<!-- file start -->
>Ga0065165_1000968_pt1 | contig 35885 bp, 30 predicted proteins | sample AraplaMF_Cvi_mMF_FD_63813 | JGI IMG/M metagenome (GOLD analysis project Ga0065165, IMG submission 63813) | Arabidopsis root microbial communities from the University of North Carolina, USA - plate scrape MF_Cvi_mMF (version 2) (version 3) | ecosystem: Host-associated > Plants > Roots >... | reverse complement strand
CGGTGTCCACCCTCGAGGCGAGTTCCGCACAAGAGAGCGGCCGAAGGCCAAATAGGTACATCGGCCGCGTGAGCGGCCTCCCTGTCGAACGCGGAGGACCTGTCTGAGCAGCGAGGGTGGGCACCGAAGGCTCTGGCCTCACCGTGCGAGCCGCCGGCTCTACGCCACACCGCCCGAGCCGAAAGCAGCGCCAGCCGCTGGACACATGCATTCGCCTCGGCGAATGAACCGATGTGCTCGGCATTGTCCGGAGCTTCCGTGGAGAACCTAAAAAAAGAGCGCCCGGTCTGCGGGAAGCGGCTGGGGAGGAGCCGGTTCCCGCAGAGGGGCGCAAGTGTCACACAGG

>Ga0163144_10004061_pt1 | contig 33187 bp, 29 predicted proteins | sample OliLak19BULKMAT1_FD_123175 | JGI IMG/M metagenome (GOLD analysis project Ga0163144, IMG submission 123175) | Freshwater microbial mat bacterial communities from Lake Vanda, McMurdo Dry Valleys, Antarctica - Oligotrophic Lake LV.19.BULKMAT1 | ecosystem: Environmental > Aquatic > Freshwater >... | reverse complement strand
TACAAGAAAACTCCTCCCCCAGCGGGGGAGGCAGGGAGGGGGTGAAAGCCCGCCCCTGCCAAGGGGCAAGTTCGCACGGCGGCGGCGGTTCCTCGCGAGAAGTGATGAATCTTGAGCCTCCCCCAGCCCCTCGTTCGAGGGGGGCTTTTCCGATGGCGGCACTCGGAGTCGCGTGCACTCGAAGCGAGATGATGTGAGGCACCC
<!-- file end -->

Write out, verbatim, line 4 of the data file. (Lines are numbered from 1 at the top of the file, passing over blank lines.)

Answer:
TACAAGAAAACTCCTCCCCCAGCGGGGGAGGCAGGGAGGGGGTGAAAGCCCGCCCCTGCCAAGGGGCAAGTTCGCACGGCGGCGGCGGTTCCTCGCGAGAAGTGATGAATCTTGAGCCTCCCCCAGCCCCTCGTTCGAGGGGGGCTTTTCCGATGGCGGCACTCGGAGTCGCGTGCACTCGAAGCGAGATGATGTGAGGCACCC